September 11, 2013 | 1:00 am
Posted by Susan Esther Barnes
On Wednesday night last week, Congregation Rodef Sholom in San Rafael heard a powerful sermon by Juan Rodrigez. No, Mr. Rodriguez is not a rabbi. I have reason to believe he is not even Jewish. So what, you may ask, was he doing giving a sermon on Erev Rosh Hashanah, the start of the Jewish High Holy Days?
As Rabbi Michael Lezak explained, it all started at the end of April last year, when Venetia Valley School, across the street from the synagogue, received a bomb threat. The school was locked down. No children were allowed out, and no parents were allowed in. So when Rabbi Lezak arrived at work that day, he found a crowd of worried parents in the synagogue parking lot.
Thank God, it turned out there was no bomb and nobody was hurt. But it made Rabbi Lezak realize that even though he’d been working across the street from Venetia Valley School for ten years, he had never crossed the street to visit them. Later that day, after things calmed down, he walked over to the school’s office with a big bag of Hershey’s kisses, and promised them he would be back.
Thus began what we hope will become a strong, long term relationship between Congregation Rodef Sholom and Venetia Valley School. Sure, we had donated school supplies to them in the past, but that’s not the same as sitting down with the school staff and talking about common issues and solutions. As Rabbi Lezak and Principal Juan Rodriguez got to know each other, they discovered we both have a lot to gain by learning more about each other and working together.
So, on Erev Rosh Hashanah, Rabbi Lezak introduced us to Mr. Rodriguez, and he introduced Mr. Rodriguez to us. It was touching to see him wave to the crowded civic center auditorium, as many of us waved back at him. Then, he started speaking.
First, he told us about a girl in his school. One night, immigration officers came to her house, demanding to know the whereabouts of a man nobody in her home had ever heard of. After the officers became convinced that the man they were seeking wasn’t there, they instead took away the girl’s father.
The next night, the girl’s mother tried to get her to remove her backpack, so she could get ready for bed. The girl cried, and refused to take off the backpack. She said she needed to be ready, in case the men came back and took away her mother away, too. Despite counseling and repeated assurances, that little girl wore that backpack day and night for six months.
Next, Mr. Rodriguez told us about a brother and sister at the school. Their father has terminal stomach cancer, but he has no insurance. As a result, he has no pain medication. Every day, these two young children have to see their father suffering, in pain, as his condition worsens.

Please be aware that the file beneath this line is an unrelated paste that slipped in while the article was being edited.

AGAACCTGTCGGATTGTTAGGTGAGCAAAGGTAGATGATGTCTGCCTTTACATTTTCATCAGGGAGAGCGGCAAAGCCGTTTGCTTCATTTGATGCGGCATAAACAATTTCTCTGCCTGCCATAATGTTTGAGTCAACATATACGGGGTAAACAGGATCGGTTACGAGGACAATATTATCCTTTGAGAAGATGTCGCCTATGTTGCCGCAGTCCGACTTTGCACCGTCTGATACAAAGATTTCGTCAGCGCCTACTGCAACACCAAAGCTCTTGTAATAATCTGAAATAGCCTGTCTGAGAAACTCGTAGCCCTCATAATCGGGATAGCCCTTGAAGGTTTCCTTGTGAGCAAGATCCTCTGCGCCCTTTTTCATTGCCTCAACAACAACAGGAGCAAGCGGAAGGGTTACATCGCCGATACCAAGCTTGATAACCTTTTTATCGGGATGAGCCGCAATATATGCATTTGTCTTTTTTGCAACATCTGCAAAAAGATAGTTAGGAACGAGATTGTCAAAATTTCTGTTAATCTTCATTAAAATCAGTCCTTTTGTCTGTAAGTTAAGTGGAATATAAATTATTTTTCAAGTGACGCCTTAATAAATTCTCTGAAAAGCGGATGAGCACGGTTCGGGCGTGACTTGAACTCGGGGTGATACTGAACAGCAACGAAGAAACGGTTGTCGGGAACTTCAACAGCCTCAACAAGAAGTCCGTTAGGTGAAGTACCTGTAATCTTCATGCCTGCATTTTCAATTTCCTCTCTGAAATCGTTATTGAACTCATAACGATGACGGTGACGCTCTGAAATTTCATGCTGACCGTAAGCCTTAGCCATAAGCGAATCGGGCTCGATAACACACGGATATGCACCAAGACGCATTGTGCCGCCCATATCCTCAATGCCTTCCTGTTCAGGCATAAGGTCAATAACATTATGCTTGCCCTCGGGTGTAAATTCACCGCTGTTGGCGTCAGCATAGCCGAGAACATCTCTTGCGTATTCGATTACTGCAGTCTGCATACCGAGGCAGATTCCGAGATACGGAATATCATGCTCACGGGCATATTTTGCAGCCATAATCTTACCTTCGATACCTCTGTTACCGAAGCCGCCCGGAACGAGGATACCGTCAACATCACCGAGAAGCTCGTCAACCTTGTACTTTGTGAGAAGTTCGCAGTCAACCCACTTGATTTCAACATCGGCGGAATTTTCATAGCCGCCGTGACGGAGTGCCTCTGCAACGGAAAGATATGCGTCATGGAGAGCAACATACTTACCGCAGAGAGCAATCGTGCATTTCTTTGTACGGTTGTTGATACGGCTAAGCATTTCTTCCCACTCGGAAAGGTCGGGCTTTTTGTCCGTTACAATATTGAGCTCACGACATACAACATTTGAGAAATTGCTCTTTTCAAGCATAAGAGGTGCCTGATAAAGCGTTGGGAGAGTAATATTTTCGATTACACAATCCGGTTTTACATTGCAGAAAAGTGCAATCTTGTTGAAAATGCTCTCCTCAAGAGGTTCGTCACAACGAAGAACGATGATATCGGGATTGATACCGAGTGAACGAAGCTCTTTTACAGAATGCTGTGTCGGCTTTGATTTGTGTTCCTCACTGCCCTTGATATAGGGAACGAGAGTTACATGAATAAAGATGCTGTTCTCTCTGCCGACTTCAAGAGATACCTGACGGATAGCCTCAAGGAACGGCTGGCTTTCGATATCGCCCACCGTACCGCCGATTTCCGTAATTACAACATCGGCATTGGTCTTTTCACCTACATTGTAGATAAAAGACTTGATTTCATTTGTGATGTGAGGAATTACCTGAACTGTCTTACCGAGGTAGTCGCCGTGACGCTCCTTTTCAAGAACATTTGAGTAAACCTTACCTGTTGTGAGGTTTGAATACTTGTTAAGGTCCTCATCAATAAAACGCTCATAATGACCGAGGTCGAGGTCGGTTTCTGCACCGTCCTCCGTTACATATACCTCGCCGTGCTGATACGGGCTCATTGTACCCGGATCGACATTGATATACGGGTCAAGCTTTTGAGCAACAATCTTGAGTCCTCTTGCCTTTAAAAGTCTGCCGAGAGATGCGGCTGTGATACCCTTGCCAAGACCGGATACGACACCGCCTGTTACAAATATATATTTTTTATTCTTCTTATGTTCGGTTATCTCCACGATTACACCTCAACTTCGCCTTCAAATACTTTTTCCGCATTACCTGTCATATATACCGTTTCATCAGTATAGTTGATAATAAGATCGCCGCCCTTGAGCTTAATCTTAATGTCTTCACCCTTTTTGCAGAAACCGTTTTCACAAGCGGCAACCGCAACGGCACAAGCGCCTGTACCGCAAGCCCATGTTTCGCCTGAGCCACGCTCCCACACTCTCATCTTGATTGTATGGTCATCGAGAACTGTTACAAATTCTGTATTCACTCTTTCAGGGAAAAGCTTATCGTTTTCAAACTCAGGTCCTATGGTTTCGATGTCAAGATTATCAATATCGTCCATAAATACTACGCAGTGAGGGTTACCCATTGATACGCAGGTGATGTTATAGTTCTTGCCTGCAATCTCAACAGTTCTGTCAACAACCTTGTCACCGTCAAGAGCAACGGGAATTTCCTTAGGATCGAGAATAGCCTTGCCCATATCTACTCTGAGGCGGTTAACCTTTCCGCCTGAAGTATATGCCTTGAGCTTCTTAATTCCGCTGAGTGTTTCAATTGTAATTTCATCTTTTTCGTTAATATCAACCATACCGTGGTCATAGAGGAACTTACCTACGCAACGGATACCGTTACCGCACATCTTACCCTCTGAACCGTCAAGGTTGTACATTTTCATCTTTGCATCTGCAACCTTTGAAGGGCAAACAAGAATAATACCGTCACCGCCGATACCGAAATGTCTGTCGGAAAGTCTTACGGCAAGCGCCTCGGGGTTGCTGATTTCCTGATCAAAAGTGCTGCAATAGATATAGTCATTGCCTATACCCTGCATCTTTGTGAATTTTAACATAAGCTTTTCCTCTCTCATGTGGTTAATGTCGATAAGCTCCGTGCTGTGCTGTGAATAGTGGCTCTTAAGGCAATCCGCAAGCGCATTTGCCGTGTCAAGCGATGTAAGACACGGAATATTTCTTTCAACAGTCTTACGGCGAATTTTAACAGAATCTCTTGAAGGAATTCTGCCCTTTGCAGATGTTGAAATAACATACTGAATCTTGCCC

Last, we heard about community meetings that were held to discuss the traffic problem on our street. “I went to these meetings with the intent to try to do what was best for all the stakeholders,” Mr. Rodriguez told us, “and I assumed that’s what everyone else there was doing, too. But one evening, I explained how one proposed solution would have a negative impact on the education of the kids at our school. In response, one of the people at the meeting said, ‘What do we care? They’re not our kids.’”
It was a powerful message about fear, pain, and disrespect happening in our own community, right across the street. As Rabbi Lezak explained, that bomb threat was a shofar blast that reminded to us to open our eyes, to see what is happening around us, and to make sure we’re communicating with our neighbors. And, God willing, it was the start of what will turn out to be a beautiful relationship.
If you would like to make a donation to help kids like those Mr. Rodriquez spoke about, you may do so through the Venitia Valley Family Center.
According to their website, "The Venetia Valley Family Center is dedicated to helping support the parents and families of the Venetia Valley community to reduce any barriers to student success. The Family Center connects families to local resources – nutrition, housing, medical, dental, or vision care, health insurance access, counseling, tutoring, employment support, clothing, parenting education and leadership programs, English as a Second Language (ESL) classes, childcare, enrichment, extended learning programs, and more. Family Center staff provide advocacy and referrals for individual families, as well as offer a comprehensive family literacy program, including home-visits, parenting classes, literacy workshops, special events, volunteer training, and capacity-building leadership opportunities. The goals of the Venetia Valley Family Center are to empower families to become full partners in the education of their children and to support the long-term goals of children and their families."
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